Wednesday, 22nd November 2017
Food & Drink Article
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This Month's Magazine
Lovely Bubbly!

Lovely Bubbly!

Although traditionally the drink of celebrations, Champagne can be enjoyed anytime. With a rich and diverse history is it any wonder this French classic still enjoys its place at the top table? Steve Bannell gives us some fascinating facts.

La Champagne is a region of timeless beauty, the name derives from the old Latin “Campania” or field, in the old French this became Champaign and today Champagne. Viticulture is documented in the Marne as early as 79AD, but fossil evidence exists showing that wild vines flourished naturally in that area around Epernay over one million years ago.

As well as developing the vineyards, the Romans also quarried the chalky hillsides around Epernay up to 3000 Ft deep, these chalk pits are called Crayers and have since become cellars for millions of bottles of Champagne.

Until the later half of the 17th century, the “Still” wines of Champagne were rivaled only by those of Burgundy, the other proponent of the Pinot Noir grape. Throughout the 1600’s a paper and ink war, in Latin prose and verse ensued between Champagne and Burgundy, the battles, whose champions were doctors and poets, centred on the respective taste and natural wholesomeness of the wine.

Although the red wines of Champagne had been known in England for some time, the new “Vin Gris” was only introduced there in the early 1660’s.

Disgraced courtier to Louis XIV, M. De Saint-Evremond, fled to London, quickly establishing himself as an English society arbiter of fashion. Saint-Evremond loved the wines of Champagne above all others and procured modest shipments of the wine, which became instantly popular.

It is from this period that the first accounts of Sparkling Champagne wines are to be found. These early Sparkling wines were the result of an accident.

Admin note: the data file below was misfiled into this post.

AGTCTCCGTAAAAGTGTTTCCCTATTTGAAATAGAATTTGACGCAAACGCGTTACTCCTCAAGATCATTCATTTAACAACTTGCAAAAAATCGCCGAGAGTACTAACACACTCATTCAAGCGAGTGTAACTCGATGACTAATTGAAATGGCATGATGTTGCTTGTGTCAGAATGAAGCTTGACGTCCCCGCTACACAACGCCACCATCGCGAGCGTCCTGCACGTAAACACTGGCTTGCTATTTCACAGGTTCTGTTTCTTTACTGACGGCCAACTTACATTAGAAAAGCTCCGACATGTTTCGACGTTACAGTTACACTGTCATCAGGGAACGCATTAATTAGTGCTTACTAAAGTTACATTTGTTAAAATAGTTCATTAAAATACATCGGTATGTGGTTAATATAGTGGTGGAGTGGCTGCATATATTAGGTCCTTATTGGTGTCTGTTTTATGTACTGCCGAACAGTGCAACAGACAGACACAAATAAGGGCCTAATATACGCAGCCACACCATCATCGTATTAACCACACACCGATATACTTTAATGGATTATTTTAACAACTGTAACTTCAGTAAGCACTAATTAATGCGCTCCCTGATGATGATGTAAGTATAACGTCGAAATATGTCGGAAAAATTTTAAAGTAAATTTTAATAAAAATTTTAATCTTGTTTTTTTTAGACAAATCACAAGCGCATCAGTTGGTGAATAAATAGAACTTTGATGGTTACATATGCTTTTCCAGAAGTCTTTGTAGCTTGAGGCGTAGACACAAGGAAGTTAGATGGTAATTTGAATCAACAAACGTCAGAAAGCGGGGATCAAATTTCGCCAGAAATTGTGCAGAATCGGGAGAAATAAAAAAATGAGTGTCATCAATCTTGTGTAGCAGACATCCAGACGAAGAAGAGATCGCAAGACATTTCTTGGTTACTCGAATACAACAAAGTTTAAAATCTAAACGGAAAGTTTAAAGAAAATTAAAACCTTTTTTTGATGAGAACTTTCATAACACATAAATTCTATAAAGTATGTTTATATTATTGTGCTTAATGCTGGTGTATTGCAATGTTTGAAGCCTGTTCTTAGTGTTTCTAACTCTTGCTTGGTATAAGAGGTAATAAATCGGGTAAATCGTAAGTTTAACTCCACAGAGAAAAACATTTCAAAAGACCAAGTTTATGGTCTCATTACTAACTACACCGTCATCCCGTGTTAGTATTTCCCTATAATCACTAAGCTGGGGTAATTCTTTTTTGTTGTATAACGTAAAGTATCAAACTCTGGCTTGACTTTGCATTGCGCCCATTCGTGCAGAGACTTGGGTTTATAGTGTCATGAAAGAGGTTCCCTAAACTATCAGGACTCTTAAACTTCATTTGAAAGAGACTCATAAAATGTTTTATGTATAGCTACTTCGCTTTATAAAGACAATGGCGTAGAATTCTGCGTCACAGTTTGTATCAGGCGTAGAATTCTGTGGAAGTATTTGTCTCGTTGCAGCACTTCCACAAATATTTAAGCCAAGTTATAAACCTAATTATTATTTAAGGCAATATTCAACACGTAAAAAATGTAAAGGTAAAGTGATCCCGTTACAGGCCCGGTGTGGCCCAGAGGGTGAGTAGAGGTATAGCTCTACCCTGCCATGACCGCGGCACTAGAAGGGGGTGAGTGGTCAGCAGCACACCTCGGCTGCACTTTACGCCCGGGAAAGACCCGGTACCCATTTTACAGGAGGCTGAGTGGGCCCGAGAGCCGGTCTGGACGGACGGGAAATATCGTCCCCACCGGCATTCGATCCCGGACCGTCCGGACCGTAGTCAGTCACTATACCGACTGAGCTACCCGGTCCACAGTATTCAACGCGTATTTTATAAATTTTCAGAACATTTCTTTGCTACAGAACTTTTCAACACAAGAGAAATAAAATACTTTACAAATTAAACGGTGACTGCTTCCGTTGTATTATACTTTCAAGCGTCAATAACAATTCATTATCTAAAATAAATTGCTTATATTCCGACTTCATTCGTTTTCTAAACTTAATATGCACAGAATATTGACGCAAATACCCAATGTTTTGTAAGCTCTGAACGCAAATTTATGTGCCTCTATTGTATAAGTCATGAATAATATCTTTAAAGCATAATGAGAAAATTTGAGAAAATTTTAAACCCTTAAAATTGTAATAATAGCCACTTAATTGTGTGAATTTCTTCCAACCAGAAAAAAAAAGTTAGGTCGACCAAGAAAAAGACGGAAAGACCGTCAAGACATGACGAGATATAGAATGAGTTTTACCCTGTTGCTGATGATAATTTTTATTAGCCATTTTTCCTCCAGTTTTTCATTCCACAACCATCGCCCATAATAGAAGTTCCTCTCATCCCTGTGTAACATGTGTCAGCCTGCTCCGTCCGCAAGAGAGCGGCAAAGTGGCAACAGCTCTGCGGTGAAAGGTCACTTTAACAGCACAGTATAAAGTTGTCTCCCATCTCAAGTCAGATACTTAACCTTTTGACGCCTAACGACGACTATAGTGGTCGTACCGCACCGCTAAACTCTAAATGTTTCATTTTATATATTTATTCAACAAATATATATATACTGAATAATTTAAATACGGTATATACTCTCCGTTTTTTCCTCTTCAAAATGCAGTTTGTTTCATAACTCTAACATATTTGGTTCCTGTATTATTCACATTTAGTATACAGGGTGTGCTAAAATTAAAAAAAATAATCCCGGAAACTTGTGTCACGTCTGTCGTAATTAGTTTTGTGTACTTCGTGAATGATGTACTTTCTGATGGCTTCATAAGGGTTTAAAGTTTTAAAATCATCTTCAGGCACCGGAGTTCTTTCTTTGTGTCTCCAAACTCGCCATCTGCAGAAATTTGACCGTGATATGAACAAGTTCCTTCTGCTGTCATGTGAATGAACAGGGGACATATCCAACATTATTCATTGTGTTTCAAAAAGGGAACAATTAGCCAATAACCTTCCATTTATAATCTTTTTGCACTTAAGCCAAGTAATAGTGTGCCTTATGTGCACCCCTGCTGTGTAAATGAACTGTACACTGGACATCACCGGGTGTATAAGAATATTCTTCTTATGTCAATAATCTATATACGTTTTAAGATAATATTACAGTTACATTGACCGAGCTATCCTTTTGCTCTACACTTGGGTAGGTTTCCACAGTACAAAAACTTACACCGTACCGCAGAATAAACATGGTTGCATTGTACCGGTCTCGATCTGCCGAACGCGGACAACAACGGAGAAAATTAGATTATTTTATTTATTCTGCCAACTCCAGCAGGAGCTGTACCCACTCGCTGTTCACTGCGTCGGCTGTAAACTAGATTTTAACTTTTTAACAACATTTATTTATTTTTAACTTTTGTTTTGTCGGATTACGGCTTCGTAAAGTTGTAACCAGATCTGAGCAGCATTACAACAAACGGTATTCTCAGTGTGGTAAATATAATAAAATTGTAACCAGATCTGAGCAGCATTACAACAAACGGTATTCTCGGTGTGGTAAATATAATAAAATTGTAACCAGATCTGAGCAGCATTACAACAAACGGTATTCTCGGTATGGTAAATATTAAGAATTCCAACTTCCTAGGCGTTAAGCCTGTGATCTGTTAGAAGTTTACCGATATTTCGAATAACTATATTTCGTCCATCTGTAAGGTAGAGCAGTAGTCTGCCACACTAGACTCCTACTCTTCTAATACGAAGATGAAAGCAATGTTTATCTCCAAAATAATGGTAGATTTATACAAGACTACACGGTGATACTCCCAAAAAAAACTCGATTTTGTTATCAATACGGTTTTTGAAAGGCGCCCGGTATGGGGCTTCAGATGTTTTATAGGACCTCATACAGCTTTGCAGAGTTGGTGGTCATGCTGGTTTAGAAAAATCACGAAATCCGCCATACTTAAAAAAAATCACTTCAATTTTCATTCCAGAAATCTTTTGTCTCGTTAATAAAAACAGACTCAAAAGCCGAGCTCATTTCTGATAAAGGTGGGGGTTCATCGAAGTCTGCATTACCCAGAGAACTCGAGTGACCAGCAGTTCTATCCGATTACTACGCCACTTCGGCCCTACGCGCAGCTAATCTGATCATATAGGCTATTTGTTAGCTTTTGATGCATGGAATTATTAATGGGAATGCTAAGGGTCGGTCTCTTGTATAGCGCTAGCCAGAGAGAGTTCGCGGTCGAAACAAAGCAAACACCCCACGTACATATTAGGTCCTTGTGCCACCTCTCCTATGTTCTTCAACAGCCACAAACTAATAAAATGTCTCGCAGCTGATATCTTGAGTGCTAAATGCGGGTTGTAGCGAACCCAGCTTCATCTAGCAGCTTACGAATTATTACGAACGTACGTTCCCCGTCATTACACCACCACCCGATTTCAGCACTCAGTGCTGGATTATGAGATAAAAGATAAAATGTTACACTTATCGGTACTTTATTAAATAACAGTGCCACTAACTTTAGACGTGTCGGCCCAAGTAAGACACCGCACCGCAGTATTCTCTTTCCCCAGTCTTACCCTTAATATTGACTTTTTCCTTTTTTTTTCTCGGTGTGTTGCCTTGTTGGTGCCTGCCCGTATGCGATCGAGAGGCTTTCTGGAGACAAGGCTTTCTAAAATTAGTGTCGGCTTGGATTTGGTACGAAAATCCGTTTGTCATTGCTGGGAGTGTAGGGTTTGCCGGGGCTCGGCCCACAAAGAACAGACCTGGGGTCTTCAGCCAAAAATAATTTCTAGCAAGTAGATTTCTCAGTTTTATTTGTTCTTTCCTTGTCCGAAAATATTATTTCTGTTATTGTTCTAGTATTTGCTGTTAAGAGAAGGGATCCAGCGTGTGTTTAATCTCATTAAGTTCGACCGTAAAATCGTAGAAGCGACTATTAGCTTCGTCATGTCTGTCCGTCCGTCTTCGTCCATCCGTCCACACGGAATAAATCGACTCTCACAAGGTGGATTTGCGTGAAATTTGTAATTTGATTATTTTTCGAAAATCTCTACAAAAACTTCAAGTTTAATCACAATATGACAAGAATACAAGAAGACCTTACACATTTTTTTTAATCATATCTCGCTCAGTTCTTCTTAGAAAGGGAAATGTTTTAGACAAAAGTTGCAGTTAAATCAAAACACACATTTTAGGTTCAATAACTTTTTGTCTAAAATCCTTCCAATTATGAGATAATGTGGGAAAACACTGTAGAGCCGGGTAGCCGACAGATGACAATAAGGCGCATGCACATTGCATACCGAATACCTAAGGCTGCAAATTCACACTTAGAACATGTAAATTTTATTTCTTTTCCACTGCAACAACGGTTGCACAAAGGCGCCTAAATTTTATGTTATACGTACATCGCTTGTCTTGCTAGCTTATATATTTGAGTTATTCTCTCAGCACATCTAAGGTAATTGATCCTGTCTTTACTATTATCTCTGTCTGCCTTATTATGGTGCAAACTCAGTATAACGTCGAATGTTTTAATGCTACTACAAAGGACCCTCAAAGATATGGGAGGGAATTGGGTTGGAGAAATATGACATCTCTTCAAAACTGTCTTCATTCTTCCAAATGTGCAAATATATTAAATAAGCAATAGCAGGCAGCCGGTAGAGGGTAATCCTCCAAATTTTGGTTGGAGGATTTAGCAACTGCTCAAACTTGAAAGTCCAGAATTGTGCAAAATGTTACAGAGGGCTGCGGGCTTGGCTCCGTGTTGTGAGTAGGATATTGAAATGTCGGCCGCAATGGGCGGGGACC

Most “Vin Gris” in France is drunk young; but when shipped abroad in cask, the warm spring weather frequently set off a secondary fermentation, still underway when the wines arrived.


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Through trade with Spain and Portugal, the cork stopper was already in common use in England for Ales, an advantage the landlocked provinces of France did not yet enjoy. These delicate new wines were bottled immediately upon their arrival and retained, in more or less haphazard fashion a lively sparkle. The phenomenon aroused considerable academic and commercial interest on the part of the Champenois.

The first successful deliberate methods of capturing the “Mousse” in the bottle were due to the combined efforts of the monastic orders of Pierry and Epenay; under the inspired direction of their respective cellar masters, Frere Jean Oudart and Dom Pierre Perignon. The two abbeys were barely two miles apart and it is likely that these two contemporaries consulted each other.

The next landmark discovery was made in 1836, a pharmacist from Chalons-sur-Marne published a treatise on bottle fermentation, in which he describes a method for measuring the residual sugar in wine, and this became known as the “Reduction Francois” after its inventor. It was already known that riper, sweeter grapes produced higher levels of alcohol and Carbon Dioxide in wine; but the “Francois” method made it possible to determine exactly how much additional sugar was needed to produce a specific volume of Carbon Dioxide in the wine and the corresponding atmospheric pressure within the bottle.

After the 1840’s “Still” wine production in Champagne virtually disappeared in favour of the sparkling wines. The First World War and prohibition were disastrous times for Champagne, vineyards became battlefields, cellars were emptied, export markets evaporated and economic depression left few buyers of luxury goods. One major market for Champagne had been Imperial Russia and of course after the revolution in 1917 that market also disappeared.

Again in world war two, the vineyards once again became battlefields and France itself was occupied by the Nazis. It is only since the end of world war two that Champagne has so spectacularly rebuilt itself, in 1941 the “Comite Interprofessionnel Du Vin De Champagne” was legally established and has since contributed not only to administering production regulations in Champagne, but to promoting the wines throughout the world. The CIVC also has a team of lawyers protecting the name of Champagne. 

Only real Champagne comes from Champagne and is entitled to use the name; anything else is merely sparkling wine; so, if the occasion calls for it, spend a little extra and buy a bottle of history!



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